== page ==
University ordered to pay once again for asbestos

In a disturbing trend that continues to turn up across the U.S., the California Occupational Safety and Health Administration charged Sonoma State University with nearly $6,000 in fines. 

SSU discovered a low level of asbestos during the removal of two long-jump tracks near the football field last spring. Asbestos refers to six naturally occurring fibrous minerals that have the ability to resist heat, fire and electricity that may be harmful to health if exposed to. 

The track material was tested for the presence of materials but all tests came back negative or with non-hazardous levels; therefore, the removal of the track continued while following standard construction regulations. Soon after, two percent chrysotile asbestos in a layer below the rubber matting was found resulting in discontinuation of construction work and the hiring of an outside abatement company to remove the materials, said SSU Environmental Health and Safety officials. 

“The university has taken steps to ensure that additional testing is performed in future similar situations,” said Tyson Hill, senior director for risk management and safety services. 

Cal-OSHA cited SSU for multiple violations, including not providing workers with protective clothing and respirators and ensuring the proper disposal of the outdoor track to minimize asbestos.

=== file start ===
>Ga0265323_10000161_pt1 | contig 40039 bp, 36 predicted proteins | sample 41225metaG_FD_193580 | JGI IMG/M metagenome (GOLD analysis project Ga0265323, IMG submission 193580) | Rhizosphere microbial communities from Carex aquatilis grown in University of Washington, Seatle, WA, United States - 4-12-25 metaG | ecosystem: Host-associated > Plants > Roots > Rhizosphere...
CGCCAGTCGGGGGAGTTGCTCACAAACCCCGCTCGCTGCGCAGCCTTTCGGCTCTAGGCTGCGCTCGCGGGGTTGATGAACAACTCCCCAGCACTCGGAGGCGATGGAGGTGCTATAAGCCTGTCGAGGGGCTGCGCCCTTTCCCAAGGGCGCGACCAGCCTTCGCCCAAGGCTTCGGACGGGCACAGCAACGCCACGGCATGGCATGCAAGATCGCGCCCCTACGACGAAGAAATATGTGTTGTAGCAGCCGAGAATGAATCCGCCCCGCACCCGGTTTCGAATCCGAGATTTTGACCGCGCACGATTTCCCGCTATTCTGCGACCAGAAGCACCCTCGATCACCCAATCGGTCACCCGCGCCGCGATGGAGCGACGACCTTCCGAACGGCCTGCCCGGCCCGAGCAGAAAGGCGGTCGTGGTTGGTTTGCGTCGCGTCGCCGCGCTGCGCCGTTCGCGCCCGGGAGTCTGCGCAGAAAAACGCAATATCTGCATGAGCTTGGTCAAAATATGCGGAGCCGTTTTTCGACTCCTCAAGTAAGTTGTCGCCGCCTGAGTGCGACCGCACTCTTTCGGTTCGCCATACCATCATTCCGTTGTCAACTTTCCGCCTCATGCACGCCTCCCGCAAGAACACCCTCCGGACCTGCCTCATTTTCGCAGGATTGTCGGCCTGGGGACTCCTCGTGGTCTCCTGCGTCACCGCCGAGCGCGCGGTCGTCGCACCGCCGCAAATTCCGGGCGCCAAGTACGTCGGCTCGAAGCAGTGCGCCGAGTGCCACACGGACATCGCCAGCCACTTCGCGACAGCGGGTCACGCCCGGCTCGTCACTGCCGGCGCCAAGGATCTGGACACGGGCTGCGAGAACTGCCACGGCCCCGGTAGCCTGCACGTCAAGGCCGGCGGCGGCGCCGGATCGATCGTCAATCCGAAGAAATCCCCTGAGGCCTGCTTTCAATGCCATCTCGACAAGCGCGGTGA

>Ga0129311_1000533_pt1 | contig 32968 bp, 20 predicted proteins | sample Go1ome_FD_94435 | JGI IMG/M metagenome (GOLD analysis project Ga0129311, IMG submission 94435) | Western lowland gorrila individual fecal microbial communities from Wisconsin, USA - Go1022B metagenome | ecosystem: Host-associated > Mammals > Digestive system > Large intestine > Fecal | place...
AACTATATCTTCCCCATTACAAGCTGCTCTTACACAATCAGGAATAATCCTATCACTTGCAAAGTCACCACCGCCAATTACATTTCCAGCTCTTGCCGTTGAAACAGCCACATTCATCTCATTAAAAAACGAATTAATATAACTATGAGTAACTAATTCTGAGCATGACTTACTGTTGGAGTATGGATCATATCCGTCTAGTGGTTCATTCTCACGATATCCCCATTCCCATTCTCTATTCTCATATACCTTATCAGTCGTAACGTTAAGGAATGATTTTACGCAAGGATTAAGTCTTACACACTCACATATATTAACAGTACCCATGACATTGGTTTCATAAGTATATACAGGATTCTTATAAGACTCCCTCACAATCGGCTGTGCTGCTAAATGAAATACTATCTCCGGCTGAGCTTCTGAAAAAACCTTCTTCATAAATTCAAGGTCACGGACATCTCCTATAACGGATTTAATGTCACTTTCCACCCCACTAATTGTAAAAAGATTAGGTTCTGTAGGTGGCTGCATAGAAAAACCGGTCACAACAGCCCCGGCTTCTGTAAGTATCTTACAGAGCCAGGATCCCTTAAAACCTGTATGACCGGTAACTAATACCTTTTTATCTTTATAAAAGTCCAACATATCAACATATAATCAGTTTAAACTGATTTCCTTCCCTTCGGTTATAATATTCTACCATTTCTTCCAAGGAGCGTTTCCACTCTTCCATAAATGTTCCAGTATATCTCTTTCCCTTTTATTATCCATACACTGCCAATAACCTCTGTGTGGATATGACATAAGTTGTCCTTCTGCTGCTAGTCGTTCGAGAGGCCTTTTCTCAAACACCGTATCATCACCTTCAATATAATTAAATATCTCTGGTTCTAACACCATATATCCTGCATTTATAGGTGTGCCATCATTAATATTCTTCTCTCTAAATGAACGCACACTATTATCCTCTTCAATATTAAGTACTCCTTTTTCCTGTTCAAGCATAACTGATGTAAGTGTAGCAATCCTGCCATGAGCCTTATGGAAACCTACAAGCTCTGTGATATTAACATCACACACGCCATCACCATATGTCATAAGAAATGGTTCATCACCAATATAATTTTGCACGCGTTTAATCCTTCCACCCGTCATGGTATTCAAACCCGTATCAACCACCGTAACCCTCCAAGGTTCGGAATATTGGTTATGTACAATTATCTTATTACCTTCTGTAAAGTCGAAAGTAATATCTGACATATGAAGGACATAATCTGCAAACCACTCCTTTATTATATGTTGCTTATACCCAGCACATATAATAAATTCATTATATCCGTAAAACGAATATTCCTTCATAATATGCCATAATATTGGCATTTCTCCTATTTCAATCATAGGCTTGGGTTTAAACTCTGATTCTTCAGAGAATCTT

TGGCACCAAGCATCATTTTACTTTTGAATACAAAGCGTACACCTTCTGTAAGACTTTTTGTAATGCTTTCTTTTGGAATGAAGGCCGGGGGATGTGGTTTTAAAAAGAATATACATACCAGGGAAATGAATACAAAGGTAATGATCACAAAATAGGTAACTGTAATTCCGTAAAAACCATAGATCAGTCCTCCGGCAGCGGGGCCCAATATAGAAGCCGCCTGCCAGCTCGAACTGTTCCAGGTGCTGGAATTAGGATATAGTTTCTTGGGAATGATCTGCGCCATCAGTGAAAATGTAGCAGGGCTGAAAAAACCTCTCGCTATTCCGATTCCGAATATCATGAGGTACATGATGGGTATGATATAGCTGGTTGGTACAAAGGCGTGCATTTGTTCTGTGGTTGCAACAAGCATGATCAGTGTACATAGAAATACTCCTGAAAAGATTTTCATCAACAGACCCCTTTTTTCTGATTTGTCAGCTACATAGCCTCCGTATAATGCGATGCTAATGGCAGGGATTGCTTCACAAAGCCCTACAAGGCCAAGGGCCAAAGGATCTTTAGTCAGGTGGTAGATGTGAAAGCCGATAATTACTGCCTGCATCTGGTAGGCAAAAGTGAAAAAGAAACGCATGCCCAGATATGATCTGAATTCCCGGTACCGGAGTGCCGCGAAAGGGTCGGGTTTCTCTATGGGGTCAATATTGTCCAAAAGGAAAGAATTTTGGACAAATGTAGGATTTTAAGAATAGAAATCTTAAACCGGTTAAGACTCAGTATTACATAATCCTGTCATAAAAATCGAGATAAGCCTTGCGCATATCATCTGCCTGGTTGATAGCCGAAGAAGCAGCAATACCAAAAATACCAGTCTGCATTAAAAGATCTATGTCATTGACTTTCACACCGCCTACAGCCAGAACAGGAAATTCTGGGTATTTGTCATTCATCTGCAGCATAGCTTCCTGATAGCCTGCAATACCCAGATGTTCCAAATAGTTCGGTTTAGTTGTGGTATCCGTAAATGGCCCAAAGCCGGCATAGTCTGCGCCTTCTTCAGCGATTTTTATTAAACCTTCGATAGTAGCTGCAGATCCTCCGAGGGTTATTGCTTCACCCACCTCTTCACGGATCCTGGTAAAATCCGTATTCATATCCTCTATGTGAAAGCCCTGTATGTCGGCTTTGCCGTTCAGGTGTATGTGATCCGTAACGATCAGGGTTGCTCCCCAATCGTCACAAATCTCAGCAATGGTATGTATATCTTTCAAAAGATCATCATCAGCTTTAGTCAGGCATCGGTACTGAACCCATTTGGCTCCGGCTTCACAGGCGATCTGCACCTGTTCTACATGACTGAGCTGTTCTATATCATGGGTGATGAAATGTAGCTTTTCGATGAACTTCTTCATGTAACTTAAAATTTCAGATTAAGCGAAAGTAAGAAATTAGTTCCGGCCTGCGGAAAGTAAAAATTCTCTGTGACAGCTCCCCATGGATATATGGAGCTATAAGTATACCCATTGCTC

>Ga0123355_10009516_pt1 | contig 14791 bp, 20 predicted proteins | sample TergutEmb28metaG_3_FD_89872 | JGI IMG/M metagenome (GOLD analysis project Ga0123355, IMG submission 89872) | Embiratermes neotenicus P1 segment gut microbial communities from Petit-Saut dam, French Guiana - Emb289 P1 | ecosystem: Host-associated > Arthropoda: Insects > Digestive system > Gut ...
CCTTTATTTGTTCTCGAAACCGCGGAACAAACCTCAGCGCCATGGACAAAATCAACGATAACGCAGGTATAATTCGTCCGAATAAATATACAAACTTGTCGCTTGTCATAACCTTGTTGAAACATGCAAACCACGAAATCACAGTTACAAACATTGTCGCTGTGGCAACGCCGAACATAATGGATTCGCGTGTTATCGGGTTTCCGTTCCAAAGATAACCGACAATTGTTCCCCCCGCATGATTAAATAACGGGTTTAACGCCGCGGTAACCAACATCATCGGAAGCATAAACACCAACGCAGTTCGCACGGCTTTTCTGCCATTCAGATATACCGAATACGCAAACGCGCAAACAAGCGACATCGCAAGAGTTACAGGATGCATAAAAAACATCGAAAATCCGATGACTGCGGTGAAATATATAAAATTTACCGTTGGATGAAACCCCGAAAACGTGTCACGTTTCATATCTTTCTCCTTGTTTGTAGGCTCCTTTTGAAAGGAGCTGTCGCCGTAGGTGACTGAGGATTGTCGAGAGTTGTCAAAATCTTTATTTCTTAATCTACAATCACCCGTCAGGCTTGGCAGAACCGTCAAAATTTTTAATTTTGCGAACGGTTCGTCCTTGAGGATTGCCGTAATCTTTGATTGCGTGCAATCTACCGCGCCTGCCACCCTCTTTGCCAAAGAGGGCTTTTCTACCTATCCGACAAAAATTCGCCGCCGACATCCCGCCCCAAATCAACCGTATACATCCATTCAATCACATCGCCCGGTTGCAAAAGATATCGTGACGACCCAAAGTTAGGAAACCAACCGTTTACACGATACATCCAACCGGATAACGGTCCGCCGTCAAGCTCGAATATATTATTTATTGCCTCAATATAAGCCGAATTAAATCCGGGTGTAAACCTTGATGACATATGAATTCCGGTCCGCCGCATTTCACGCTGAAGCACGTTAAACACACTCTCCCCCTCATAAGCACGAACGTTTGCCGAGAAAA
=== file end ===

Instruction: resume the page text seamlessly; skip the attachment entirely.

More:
“It’s important to note that when the issue arose in the spring of 2017,” Hill said, “The SSU Environmental Health and Safety Department contacted and worked with Ca-lOSHA to ensure proper notification was made and that the abatement of the low level of asbestos was disposed correctly and employees were informed.” 

Three employees and a student-worker were informed about it and were provided the options of filing an injury report, seeing an occupational physician and requesting a chest X-ray. None pursed the offered course of action, officials said. 

The former asbestos-related incident in Stevenson Hall of March 2017 resulted in more than $2.9 million in penalties, in addition to the $3.5 million paid in legal fees to take the case to trial.

More information related to the asbestos management plan and emergency response can be found at